REGINA YVETTE V ROMERO
Defense Research Analyst

PCEDS STRATEGIC ANALYSIS                                           PSA March 2021 Issue

Reinforce the Role of Women Towards Inclusive Peace in the Bangsamoro

By: Regina Yvette V Romero, Defense Research Analyst

 

A Global Outlook on Women’s Role in Peace Processes

Every woman aspires and deserves to live in a society that is free from stigma and brutality: a safe and secure community that upholds equal rights and provides equal opportunities regardless of age, religion, color, race, nationality, disability, and gender and sexuality. To ensure that these goals are accomplished, women must be involved in all levels of society’s decision-making processes – and this includes the participation of women in peace proceedings.

The United Nations (UN) recognized that majority of those who are adversely troubled by armed conflicts are women and children. One key measure to end these conflicts since the 1990s is through initiating peace processes which entail discussions and settlements between the parties involved in the dispute. The organization has acknowledged the pivotal role of women in peace dialogues, peacemaking, peacekeeping, humanitarian response, and post-conflict restoration. To further strengthen these statements, the Landmark Resolution on Women, Peace, and Security (S/RES/1325), which highlights the significance of women’s equal and full involvement in all endeavors to preserve and advance peace and security, was adopted by the United Nations Security Council (UNSC) on 31 October 2000. This declaration has served as one of the foundations for women’s participation in peace operations by the member states all over the world.

Despite the developments in women’s involvement in peacebuilding affairs after more than two decades since the adoption of UNSC Resolution 1325, issues are still evident and needed to be resolved. According to the Council on Foreign Relations, from 1992 to 2019, on average, only 13% of negotiators, 6% of mediators, and 6% of signatories in crucial peace processes involved women. On the other hand, UNSC reported that only 11% of ceasefire agreements contained provisions on gender, a relatively small percentage in comparison to 26% of other peace accord classifications. Because of these circumstances, women and the other important sectors are unable to forward their demands and queries to the negotiating bodies. Some of these aforementioned dilemmas are not new to the people of Bangsamoro in the Philippines, as their struggle persists up until the present time.

Conflict & Negotiations in the Contemporary Bangsamoro: A Brief History

The Mindanao conflict, which is predominantly occurring in the central and southwestern parts of the island, is considered one of the major conflicts in the Philippines since its independence. In the late 1960s, the armed group Moro National Liberation Front (MNLF) advocated for a homeland for the Moros. This displayed the recurring demands to fulfill the right to self-determination of the Muslim populace in the country. However, the conflict is also ‘multi-faceted,’ as described by Anna Strachan because it does not only involve various armed groups, but also dynasties, political elites, and criminal gangs.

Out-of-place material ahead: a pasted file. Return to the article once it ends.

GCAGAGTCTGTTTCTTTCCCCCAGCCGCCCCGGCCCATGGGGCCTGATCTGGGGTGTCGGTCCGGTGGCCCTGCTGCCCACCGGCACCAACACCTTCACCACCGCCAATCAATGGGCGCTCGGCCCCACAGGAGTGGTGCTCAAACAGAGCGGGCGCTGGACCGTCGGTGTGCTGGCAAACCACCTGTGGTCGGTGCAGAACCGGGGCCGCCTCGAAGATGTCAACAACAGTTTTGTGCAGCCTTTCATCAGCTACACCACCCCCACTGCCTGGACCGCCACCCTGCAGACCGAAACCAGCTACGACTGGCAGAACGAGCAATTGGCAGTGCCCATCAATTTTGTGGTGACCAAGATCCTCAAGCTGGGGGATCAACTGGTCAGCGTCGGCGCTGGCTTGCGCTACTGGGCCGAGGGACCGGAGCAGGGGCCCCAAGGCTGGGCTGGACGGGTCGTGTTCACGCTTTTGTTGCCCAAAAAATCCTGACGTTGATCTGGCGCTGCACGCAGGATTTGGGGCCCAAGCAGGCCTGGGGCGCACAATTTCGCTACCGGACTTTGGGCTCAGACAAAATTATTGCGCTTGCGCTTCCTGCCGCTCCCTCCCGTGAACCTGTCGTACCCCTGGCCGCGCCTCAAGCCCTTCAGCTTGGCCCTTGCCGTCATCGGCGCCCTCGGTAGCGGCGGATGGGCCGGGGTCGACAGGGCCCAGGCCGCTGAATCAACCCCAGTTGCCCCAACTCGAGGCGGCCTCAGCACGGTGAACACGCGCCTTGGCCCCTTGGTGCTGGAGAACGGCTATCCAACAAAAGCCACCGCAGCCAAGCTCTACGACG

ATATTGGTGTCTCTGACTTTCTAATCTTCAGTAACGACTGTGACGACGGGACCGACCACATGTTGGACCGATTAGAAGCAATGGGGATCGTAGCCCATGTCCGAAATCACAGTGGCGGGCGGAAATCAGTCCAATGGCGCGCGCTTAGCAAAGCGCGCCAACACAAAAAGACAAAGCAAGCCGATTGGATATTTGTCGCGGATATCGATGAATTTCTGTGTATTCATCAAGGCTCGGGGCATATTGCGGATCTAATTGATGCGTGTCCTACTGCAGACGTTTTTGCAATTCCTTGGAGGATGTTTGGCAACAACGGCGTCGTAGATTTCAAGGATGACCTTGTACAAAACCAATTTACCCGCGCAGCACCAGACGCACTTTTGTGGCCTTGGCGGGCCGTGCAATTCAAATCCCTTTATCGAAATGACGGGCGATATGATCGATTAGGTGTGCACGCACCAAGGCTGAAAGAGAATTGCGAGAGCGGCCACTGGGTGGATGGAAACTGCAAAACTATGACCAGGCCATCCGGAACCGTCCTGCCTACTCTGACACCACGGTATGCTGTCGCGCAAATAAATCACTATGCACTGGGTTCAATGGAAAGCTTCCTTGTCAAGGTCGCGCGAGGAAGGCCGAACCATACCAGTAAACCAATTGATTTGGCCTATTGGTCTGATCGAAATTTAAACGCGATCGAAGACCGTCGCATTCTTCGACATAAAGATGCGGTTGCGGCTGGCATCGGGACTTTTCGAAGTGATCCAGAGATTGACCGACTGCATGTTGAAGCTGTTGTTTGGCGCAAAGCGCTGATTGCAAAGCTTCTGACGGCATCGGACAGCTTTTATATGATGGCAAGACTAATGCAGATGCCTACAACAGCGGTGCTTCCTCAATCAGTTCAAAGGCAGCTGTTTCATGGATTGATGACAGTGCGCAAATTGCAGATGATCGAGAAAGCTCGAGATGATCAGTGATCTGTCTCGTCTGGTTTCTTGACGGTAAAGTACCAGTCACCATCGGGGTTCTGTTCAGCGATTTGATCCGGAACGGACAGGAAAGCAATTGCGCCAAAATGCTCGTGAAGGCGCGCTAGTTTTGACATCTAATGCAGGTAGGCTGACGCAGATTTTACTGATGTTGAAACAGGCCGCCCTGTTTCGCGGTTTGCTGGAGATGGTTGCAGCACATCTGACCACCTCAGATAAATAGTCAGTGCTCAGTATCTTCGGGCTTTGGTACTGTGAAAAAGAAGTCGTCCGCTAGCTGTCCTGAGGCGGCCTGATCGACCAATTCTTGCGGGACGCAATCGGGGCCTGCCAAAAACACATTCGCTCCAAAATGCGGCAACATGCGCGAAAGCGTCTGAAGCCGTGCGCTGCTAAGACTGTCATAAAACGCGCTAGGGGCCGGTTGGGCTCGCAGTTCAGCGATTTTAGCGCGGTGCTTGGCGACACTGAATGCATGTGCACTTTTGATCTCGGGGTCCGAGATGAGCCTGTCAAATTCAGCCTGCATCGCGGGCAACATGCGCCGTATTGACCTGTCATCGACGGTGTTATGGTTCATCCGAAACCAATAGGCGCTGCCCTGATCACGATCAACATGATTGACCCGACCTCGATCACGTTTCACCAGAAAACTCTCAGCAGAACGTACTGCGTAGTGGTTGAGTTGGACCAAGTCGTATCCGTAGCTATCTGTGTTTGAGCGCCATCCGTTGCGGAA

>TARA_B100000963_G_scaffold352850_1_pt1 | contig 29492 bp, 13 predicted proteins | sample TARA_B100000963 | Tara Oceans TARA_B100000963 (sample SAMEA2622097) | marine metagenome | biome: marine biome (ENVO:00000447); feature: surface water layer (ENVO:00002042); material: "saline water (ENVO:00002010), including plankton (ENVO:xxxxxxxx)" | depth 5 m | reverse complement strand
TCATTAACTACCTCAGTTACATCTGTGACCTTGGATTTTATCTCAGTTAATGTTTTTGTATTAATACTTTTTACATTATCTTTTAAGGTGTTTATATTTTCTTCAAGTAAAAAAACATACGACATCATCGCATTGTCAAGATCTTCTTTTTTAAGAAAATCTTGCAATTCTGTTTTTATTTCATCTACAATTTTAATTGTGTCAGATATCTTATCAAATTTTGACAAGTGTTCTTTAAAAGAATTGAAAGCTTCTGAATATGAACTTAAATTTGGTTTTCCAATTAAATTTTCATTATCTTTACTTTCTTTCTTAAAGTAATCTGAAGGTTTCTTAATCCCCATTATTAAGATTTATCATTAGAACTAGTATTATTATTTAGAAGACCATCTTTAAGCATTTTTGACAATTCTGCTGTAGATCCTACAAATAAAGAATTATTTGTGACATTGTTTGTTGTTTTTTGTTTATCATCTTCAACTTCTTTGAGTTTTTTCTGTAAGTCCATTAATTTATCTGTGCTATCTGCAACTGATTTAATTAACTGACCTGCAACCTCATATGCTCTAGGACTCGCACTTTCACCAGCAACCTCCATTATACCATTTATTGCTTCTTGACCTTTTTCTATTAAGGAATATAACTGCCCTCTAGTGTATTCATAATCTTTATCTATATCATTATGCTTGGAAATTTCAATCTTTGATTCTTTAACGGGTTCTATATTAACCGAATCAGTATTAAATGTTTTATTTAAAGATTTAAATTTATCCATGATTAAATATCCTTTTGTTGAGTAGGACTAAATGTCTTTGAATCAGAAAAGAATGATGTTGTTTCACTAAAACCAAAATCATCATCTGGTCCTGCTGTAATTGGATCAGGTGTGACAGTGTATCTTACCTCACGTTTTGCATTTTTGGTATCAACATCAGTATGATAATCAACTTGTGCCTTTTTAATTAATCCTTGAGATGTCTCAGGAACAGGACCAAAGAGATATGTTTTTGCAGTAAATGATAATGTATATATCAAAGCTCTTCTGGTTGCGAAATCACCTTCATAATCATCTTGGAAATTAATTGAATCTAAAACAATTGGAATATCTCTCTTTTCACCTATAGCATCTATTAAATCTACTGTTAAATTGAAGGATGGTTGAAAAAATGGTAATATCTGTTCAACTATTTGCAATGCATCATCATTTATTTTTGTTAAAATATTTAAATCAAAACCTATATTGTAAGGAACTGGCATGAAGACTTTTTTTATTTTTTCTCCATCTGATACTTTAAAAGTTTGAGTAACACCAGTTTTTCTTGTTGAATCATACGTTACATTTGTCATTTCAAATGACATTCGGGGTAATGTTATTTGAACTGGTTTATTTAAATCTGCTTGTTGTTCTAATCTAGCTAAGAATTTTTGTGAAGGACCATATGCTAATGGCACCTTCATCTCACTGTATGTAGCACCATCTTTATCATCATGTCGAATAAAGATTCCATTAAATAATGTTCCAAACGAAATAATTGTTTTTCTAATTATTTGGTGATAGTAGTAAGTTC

On the other hand, the socio-economic lens was also used in analyzing the occurrences of these disputes. Poverty and inadequate social opportunities can influence and be consequences of conflict. The continuous battle resulted in high incidences of poverty in the region, despite having fertile resources. The table below shows the poverty incidence among the population in the Philippines and the ARMM from 2006 to 2015 reported by the Philippine Statistics Authority – Bangsamoro Autonomous Region of Muslim Mindanao (PSA-BARMM). From 2006 to 2012, there was an increasing trend of poverty incidence in the region, but in 2015, it recorded a 2.1% decrease from the rate in 2012. However, the rates in the region are distressing, as these are two times higher than the overall rate of the country.

               Table 1. Poverty Incidence among Population, Philippines & ARMM (2006-2015)

Region/Province Poverty Incidence among Population (%)
2006 2009 2012 2015
PHILIPPINES 26.6 26.3 25.2 21.6
ARMM 47.1 47.4 55.8 53.7
Basilan 39.0 36.6 41.2 37.0
Lanao del Sur 44.7 56.6 73.8 71.9
Maguindanao 54.6 52.2 63.7 57.2
Sulu 40.7 41.6 45.8 54.9
Tawi-tawia/ 52.4 35.3 28.6 12.6
Source: PSA – BARMM
a/ Coefficient of variation of 2015 poverty incidence among the population is greater than 20%.

To address the persisting conflict, administrations since the Marcos presidency sought to establish peace agreements, with the 1976 Tripoli Agreement and the 1996 Jakarta Accord being the outcomes. Eventually, in 2014, the Philippine government and armed group Moro Islamic Liberation Front (MILF) signed the Comprehensive Agreement on the Bangsamoro (CAB), which is the final peace agreement adopted by the parties. Following this is the passage of Bangsamoro Organic Law, which was signed by President Rodrigo Duterte in July 2018.